Date of Award

Spring 2022

Document Type


Degree Name

Doctor of Philosophy (PhD)


Interdepartmental Neuroscience Program

First Advisor

Cafferty, William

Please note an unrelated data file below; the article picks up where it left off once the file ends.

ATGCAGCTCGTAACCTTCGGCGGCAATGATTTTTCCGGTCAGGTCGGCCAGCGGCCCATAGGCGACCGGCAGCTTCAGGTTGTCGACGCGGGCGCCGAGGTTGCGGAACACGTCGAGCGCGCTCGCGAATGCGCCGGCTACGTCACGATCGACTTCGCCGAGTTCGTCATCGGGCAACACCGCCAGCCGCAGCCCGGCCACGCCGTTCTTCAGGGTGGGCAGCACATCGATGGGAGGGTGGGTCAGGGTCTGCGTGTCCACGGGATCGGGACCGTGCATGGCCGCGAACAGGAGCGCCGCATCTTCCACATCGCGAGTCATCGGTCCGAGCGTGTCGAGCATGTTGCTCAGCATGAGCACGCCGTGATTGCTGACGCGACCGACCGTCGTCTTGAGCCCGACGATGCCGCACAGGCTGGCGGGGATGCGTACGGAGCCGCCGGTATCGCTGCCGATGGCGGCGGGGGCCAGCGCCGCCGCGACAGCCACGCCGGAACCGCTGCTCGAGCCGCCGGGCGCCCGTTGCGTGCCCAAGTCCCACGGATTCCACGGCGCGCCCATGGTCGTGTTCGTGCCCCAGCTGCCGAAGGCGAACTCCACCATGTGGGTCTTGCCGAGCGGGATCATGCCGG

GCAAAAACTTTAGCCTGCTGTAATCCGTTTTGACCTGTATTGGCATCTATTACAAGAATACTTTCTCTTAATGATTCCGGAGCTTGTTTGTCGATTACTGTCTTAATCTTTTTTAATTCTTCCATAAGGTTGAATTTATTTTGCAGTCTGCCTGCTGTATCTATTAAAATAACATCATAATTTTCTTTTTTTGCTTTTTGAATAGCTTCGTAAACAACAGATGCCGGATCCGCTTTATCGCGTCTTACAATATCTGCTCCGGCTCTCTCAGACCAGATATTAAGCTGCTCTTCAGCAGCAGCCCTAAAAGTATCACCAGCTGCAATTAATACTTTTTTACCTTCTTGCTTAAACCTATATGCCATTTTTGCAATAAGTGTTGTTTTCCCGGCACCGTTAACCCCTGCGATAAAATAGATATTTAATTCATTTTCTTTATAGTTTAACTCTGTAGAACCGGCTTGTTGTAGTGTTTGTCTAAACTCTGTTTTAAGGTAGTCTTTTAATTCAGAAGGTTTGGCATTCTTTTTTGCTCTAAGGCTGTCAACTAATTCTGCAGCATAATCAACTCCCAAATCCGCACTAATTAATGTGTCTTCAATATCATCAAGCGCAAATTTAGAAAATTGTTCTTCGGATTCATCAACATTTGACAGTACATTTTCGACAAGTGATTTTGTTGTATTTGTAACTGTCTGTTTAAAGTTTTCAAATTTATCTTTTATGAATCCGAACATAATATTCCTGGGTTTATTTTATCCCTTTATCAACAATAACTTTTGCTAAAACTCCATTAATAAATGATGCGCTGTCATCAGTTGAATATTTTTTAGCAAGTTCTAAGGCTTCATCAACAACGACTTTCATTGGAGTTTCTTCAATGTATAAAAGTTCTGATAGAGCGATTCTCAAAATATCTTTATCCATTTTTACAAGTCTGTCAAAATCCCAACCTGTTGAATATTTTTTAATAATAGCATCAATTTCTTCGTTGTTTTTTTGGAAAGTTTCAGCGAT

The corticospinal tract (CST) is the major descending motor tract responsible for voluntary movement in all mammals. Corticospinal neurons (CSNs) have cell bodies in layer 5 of the primary motor cortex, with axons that descend through the internal capsule, decussate at the medullary pyramids, and innervate every spinal segment along the entire spinal neuro-axis. Injury, disease, and neurodegeneration within this pathway result in chronic, irreversible functional deficits in motor and sensory function due to inhibitory extrinsic substrates, including central nervous system (CNS) myelin and chondroitin sulfate proteoglycans (CSPGs) in the extracellular matrix, and poor intrinsic growth capacity. Current strategies for repairing the CST after injury remain woefully incomplete due to the underexplored molecular diversity among neurons in this tract. To study the heterogeneity of uninjured adult CSNs, we developed a method for robust dissociation of cortical layer 5 pyramidal neurons, ensuring optimal cytoplasmic integrity. Using our protocol, we combined retrograde tracing from the cervical and lumbar spinal cord with single-cell RNA sequencing (scRNAseq) to build a transcriptional atlas of adult CSNs. Using publicly available datasets, we ascribed anatomical identity to molecularly distinct CSNs, showing that CSNs segregate based on supraspinal connectivity, in addition to spinal connectivity. By leveraging machine learning tools, we built a classifier that can reliably identify CSNs in M1 from layers 2, 3 and 5 pyramidal neurons. To explore CSN diversity in the context of injury, we performed bulk RNA sequencing (RNAseq) of CSNs from mice that had undergone spinal cord injury (SCI) and coupled it with two models of enhanced plasticity, a genetic knockout of Nogo Receptor 1 (Ngr1) or task-specific rehabilitation. Combining these bulk RNAseq studies with data from the single-cell CSN atlas enabled us to putatively assign each CSN with a plasticity index, revealing that intratelencephalic CSNs have an enhanced, innate plasticity potential. Lastly, by comparing CSNs during uniquely defined phases of postnatal patterning, we identified putative positive and negative regulators of long-distance axon growth. Together, these studies represent the first transcriptional characterization of the CST at the single-cell level. These data enable future studies that will explore the molecular mechanisms associated with CST plasticity and repair, and ultimately facilitate development of therapies that enhance functional recovery for individuals with SCI.